What Email Marketers Can Learn From 'The Profit'

My limited schedule means I don’t get a lot of time for television watching. I do, however, always prioritize the latest episode of CNBC’s show “The Profit.”  Each episode of this reality show centers on a struggling small business and “The Profit” — Marcus Lemonis — who agrees to invest in and save the business. The catch is that the business must allow for Lemonis to be “100% in charge” and make drastic changes that will ultimately save the business. The businesses that give him full authority to do his best work often go on to be tremendously successful.  

How does Lemonis turn these businesses around?  He applies a simple, yet proven philosophy, which is to focus on the areas of people, process, and product. His dedication to seeing small businesses succeed and the knowledge I come away with after each episode has kept me watching the show again and again. In light of the show’s season 4 premiere on Aug. 23, I thought it fitting to apply some Marcus Lemonis-style thinking to email marketing:



Not only is it important to have the right people working in your organization, but it’s important to ensure people are in the right roles. Email marketing can be a stressful and sometimes thankless operational role within organizations.

Because the job can come with so much pressure, personnel successes and failures usually become evident more quickly than in other areas of marketing. It’s important to be quick in responding.

Is your team staffed with people that understand the proper way to negotiate and interface with those making demands of the team? If not, coach them on the right decorum to help them become more influential and positive when working with internal clients, since that’s critical to the job.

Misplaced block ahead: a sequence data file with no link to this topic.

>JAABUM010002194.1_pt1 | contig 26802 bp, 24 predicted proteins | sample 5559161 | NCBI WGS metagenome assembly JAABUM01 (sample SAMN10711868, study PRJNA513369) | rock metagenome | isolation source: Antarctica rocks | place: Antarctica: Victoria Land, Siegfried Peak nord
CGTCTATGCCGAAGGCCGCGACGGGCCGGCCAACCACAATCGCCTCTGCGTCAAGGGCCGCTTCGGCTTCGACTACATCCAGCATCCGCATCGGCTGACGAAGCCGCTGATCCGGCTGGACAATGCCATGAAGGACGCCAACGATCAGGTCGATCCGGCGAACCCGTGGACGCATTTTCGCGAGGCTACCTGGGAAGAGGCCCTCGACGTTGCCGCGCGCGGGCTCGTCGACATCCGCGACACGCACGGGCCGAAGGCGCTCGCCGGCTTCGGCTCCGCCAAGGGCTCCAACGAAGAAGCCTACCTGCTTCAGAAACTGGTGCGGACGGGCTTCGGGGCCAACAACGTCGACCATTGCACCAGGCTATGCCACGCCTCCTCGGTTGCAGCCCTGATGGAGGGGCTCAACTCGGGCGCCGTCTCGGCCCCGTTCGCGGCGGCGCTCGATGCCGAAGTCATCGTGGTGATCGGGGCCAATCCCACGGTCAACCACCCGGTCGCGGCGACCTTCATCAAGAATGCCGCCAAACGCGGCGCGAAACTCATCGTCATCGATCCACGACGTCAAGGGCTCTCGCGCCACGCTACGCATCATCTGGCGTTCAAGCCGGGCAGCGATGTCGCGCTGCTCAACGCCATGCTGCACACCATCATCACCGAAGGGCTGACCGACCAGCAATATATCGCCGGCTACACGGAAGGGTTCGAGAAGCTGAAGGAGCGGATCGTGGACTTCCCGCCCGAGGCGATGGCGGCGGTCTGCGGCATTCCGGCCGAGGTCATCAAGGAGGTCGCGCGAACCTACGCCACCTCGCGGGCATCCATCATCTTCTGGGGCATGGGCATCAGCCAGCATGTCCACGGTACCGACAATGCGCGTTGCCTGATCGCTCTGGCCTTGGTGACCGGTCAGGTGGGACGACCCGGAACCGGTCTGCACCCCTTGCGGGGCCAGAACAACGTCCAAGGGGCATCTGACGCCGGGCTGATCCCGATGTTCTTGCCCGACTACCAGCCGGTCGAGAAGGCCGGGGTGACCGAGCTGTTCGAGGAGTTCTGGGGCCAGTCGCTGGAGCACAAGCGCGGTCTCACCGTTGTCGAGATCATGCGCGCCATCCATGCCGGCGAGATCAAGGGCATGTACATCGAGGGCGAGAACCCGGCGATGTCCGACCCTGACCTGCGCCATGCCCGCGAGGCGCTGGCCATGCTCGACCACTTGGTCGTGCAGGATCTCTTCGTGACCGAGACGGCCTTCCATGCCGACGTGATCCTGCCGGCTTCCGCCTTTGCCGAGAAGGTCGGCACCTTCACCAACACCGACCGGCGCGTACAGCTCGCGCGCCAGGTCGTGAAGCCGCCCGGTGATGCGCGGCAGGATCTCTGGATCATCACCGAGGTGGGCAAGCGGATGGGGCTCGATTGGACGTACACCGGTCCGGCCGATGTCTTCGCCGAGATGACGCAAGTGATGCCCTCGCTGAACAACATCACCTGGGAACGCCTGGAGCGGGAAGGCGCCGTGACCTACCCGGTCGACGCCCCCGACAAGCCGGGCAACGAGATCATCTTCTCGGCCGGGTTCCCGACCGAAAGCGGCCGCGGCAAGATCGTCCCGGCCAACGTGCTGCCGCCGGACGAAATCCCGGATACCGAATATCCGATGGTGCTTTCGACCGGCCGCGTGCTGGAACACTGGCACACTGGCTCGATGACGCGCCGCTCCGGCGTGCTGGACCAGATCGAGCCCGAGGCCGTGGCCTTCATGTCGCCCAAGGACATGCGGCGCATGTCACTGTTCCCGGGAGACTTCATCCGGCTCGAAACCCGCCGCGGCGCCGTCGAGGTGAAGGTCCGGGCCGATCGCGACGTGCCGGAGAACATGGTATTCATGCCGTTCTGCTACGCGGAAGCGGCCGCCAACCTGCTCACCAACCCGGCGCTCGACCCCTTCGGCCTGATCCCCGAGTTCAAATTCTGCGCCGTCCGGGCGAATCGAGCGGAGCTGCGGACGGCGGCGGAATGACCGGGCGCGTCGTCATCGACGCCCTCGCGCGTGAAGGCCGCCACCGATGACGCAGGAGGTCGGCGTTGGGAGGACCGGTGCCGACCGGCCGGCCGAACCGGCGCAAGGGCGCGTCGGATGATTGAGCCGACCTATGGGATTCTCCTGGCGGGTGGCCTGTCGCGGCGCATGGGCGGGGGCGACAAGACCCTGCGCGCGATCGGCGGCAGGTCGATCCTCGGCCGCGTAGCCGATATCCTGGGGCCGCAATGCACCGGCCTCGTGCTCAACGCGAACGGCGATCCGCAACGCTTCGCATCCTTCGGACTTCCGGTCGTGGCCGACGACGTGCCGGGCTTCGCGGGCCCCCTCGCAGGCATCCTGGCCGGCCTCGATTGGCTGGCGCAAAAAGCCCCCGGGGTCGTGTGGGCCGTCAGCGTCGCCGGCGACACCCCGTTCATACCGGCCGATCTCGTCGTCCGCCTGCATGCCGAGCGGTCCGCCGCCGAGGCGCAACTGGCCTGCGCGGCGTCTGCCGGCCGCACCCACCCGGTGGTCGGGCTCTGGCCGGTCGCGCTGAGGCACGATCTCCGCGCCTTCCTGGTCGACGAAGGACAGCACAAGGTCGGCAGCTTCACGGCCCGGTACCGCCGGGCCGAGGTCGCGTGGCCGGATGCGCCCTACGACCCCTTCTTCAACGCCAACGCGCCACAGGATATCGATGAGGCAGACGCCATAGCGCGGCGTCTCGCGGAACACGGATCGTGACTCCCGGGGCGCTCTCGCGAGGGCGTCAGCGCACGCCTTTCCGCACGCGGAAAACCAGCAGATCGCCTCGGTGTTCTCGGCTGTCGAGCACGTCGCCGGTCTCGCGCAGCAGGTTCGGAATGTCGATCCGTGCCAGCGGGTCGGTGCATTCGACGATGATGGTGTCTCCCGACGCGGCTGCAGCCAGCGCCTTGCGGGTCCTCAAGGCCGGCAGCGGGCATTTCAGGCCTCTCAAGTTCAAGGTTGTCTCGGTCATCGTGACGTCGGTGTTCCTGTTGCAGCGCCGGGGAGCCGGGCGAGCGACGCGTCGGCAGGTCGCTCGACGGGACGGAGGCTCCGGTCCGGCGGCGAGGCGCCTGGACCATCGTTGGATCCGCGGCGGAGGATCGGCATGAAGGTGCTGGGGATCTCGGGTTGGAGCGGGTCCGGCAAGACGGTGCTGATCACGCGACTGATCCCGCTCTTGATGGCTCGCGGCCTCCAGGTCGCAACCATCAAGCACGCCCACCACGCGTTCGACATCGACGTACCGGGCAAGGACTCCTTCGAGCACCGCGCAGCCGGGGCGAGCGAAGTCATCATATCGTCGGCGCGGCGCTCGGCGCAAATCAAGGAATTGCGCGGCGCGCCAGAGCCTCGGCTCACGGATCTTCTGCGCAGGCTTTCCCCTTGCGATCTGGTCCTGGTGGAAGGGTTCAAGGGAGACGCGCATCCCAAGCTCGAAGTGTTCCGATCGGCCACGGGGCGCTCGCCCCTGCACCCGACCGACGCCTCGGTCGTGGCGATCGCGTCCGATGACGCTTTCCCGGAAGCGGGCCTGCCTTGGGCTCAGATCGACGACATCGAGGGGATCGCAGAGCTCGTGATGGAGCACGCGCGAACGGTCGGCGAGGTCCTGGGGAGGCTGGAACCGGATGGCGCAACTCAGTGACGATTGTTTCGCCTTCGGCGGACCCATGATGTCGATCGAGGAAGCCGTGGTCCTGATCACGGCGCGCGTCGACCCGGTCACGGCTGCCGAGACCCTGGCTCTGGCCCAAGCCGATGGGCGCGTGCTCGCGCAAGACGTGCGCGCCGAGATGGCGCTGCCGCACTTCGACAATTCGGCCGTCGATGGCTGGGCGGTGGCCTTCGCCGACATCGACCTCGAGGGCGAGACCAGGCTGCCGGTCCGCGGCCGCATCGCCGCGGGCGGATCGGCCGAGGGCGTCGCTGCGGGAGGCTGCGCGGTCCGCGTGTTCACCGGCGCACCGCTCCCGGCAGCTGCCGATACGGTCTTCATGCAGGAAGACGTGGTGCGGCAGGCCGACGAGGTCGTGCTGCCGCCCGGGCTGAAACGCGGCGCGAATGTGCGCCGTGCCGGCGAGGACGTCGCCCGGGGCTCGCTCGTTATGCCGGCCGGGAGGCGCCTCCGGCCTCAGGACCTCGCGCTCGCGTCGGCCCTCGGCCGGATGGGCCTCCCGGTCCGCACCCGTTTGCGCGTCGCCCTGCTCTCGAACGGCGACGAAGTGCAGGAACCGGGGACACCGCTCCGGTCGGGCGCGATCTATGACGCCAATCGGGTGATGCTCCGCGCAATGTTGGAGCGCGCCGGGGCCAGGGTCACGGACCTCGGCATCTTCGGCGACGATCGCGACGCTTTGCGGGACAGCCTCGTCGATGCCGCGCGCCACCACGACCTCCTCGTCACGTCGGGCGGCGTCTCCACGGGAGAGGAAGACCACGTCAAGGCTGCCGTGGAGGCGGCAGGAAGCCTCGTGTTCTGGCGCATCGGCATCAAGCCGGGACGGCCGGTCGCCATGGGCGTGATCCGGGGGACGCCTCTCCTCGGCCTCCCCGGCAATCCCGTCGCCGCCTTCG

What are you doing to ensure job satisfaction? Openly praise those doing a good job and ensure they understand their part in the team’s success. Are you providing a career path for those on your team?  Sometimes your best employees need to be given more responsibility on the email team or moved onto another team to thrive and feel a personal level of growth and achievement.  


Process is critical in email marketing, and it goes beyond the development and deployment lifecycles. Here are some areas that should be airtight and have a documented process:

•    The email development lifecycle, including coding, building, QAing, and deploying.
•    Reporting, which includes an outline of desired metrics, frequency of refreshes, and recipients of reports.
•    Acquisition and unsubscribe audits should be done at least twice annually.
•    Reply handling, and how to respond to those replies. (If you don’t accept marketing email replies, I encourage you to change your practice immediately.)  
•    Planning meetings, their frequency, and who will be participants in strategic decisions.
•    Crisis management and what role emails plays in that process — even if it’s not an email crisis but a companywide one affecting customers that need to be notified.
•    Privacy policy reviews, their frequency, and which parties will be involved.
•    How data flows in and out of your ESP, and details on what is contained within those data feeds.


I’m focusing on the email content, as I’d argue that is email’s product.  Whether you are trying to get someone to register for a webinar, buy a product or read an article, email has to be very good at selling the click that leads to the conversion. This is done through the content contained within the email, which includes copy, creative and the overall visual presentation.

Data should be driving content, helping to determine what gets presented. Are you still sending one-size-fits-all messages?  Are you not optimizing for the mobile experience? Are your email metrics showing a steady YOY decline?  It might be time to take a look at the end product you are producing and audit ways to improve what you are presenting to customers in the inbox.

Sometimes email marketers get so wrapped up in the production of getting messages out the door that they forget to step back and look at the product they’re putting in front of customers. There isn’t a product in the world that doesn’t need some level of innovation over time to keep up with increasing consumer expectations. To quote Lemonis, “If you’re not evolving, you’re dying.”

Are you a fan of Lemonis and his philosophy?  Do you believe his way of thinking could benefit your team? Let me know in the comments!

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